How worried should you be when you hear someone say that the market is overvalued?
Wesley Gray at Alpha Architect takes a deep dive into the topic of timing the market using CAPE, Shiller’s Cyclically Adjusted PE ratio in a recent post. His results should give pause to even he most strident market timing fundamentalist. He also looked at market timing using simple trend following (trend following performed better!). His methods are described below (study covered the period 1/1/1947 – 1/31/2015):
To create our “valuation-timing” indicator, every month we identify the 99 percentile valuations using rolling 5-, 10-, and 20-year look-back periods. Our trading rule is simple: if the current market valuation is greater or equal to the 99 percentile measure, we invest in the risk-free rate (short-term treasury bills), otherwise, we stay invested.
We compare the valuation-timing indicator to a monthly-assessed simple moving-average (MA) trading rule, and a buy-and-hold strategy. The buy-and-hold strategy is straightforward, and the MA indicator is simple: if the current market price is lower than the 12 month moving average, we invest in the risk-free rate (short-term treasury bills), otherwise, we stay invested.
Our conclusion is counterintuitive, but not entirely surprising:
- SP500 = S&P 500 Total Return Index
- LTR = The Merrill Lynch 10-year U.S. Treasury Futures Total Return Index
- Rolling 5 year 99perc CAPE= Timing signal uses the 99th percentile valuation metric using rolling 5 year look-back periods.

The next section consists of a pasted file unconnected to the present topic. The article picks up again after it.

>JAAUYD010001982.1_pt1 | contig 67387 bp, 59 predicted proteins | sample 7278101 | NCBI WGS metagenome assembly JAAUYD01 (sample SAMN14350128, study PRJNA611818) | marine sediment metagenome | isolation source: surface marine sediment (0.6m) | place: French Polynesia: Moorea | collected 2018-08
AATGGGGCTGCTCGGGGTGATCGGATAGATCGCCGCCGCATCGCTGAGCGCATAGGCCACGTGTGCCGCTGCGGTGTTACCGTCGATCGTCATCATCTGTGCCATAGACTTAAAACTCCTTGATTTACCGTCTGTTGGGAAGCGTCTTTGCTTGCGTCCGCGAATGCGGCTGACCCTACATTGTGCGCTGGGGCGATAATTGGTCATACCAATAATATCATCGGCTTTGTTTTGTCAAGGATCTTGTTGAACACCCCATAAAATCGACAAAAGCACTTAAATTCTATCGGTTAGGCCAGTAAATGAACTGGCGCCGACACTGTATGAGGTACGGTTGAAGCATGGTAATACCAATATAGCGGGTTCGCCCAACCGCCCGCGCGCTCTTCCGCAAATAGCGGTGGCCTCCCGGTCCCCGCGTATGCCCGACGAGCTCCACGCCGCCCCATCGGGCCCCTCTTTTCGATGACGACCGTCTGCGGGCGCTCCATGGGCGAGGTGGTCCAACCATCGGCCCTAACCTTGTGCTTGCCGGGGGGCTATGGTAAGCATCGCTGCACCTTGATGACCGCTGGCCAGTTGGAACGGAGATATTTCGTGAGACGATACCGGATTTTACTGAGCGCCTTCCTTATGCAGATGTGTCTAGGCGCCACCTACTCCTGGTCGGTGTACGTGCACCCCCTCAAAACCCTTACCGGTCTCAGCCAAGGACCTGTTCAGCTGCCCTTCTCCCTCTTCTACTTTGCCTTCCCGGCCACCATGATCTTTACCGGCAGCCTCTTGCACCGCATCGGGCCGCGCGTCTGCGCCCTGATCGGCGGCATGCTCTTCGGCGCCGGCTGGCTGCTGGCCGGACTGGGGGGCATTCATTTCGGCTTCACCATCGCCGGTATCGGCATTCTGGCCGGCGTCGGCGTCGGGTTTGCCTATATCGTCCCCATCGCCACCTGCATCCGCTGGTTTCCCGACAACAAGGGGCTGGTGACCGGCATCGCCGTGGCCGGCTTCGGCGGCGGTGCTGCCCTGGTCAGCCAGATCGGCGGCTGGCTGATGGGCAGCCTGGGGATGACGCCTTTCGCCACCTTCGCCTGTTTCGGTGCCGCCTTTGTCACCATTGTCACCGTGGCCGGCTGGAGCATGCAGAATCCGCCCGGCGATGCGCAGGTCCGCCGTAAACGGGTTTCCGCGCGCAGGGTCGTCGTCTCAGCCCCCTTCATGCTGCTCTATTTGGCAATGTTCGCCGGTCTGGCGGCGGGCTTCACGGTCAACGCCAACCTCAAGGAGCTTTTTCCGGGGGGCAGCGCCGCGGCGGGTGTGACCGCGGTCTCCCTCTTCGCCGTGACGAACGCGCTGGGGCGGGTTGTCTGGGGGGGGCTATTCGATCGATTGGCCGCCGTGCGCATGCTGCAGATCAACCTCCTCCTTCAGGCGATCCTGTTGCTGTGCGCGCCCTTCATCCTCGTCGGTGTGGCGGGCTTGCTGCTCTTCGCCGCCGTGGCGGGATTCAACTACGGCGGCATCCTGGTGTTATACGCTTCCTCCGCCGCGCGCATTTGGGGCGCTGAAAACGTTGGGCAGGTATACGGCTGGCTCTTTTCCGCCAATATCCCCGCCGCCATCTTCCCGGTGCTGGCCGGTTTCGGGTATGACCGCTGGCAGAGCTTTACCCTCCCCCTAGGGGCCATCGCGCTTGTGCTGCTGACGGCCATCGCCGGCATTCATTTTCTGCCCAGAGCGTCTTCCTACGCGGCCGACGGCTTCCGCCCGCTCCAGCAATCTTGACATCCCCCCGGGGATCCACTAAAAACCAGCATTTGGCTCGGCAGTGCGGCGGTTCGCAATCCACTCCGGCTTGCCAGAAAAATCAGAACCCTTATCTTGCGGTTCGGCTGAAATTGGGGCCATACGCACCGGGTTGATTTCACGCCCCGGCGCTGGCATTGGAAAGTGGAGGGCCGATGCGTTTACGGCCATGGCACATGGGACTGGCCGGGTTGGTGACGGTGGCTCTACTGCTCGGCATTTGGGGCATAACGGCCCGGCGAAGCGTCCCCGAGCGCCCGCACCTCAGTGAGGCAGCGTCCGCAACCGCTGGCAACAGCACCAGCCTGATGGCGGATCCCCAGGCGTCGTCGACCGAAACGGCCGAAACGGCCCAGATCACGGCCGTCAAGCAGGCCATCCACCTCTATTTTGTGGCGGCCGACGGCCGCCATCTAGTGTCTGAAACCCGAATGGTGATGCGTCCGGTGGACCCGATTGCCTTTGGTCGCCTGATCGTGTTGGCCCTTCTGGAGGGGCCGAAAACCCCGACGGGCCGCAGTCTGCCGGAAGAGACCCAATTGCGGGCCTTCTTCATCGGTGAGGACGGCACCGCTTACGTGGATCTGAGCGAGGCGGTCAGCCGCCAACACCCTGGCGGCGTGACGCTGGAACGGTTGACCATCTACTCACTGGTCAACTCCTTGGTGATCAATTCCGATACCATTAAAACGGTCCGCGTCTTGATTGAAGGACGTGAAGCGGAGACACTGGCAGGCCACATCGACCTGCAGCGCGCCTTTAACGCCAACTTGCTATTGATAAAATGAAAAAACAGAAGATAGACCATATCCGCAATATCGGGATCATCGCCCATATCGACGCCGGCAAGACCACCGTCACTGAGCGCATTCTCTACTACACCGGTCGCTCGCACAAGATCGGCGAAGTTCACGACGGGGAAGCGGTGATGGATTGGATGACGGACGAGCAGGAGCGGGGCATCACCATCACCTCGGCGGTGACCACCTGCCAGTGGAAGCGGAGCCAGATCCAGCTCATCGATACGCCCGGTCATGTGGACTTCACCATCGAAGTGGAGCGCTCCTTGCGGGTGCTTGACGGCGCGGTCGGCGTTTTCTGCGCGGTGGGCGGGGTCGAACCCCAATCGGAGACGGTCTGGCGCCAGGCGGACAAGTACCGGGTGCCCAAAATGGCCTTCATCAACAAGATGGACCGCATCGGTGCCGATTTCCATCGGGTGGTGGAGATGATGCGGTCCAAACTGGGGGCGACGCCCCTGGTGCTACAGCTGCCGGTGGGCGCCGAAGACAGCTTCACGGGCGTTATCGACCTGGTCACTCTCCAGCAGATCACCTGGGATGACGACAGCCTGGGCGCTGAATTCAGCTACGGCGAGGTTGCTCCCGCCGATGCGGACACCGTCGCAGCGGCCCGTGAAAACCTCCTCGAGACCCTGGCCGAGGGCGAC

- Rolling 10 year 99perc CAPE = Timing signal uses the 99th percentile valuation metric using rolling 10 year look-back periods.
- Rolling 20 year 99perc CAPE= Timing signal uses the 99th percentile valuation metric using rolling 20 year look-back periods.
- (1,12) MA= If last month’s price is above the past 12 month average, invest in the S&P 500; otherwise, buy U.S. Treasury Bills (RF).
The results are hypothetical results and are NOT an indicator of future results and do NOT represent returns that any investor actually attained. Indexes are unmanaged, do not reflect management or trading fees, and one cannot invest directly in an index. Additional information regarding the construction of these results is available upon request.
There is no evidence to support the use of “valuation-timing,” which performs similarly to buy-and-hold strategies (after costs it would we much worse). There is nothing magical about the 99th percentile. Trend-following, at least historically, seems to more effective.
Perhaps there are more convoluted, complex, and data-optimized ways in which we can leverage overall market valuations to help us time markets. We haven’t found any, but that doesn’t mean they don’t exist. Please share.
Pretty shocking results. If you can’t even successfully identify overvalued markets when a market is in the 99th valuation percentile, then why even pay any attention to valuation measures at all? If someone wants to be bearish, there is always some seemingly plausible reason and CAPE valuation measures are an often-cited reason. However, Gray’s study is a solid takedown of the idea that CAPE can be effectively used as a way to get out of the market at the right time. As pointed out in his study, a simple trend following method worked better. Perhaps, an even more promising approach is a relative strength-driven Tactical Asset Allocation strategy as is detailed in this white paper by our own John Lewis.
I agree with a recent tweet by Cullen Roche:
FYI, no one knows how “expensive” the market really is or how “expensive” it really should be.
A reality that investors would do well to embrace.
The relative strength strategy is NOT a guarantee. There may be times where all investment sand strategies are unfavorable and depreciate in value.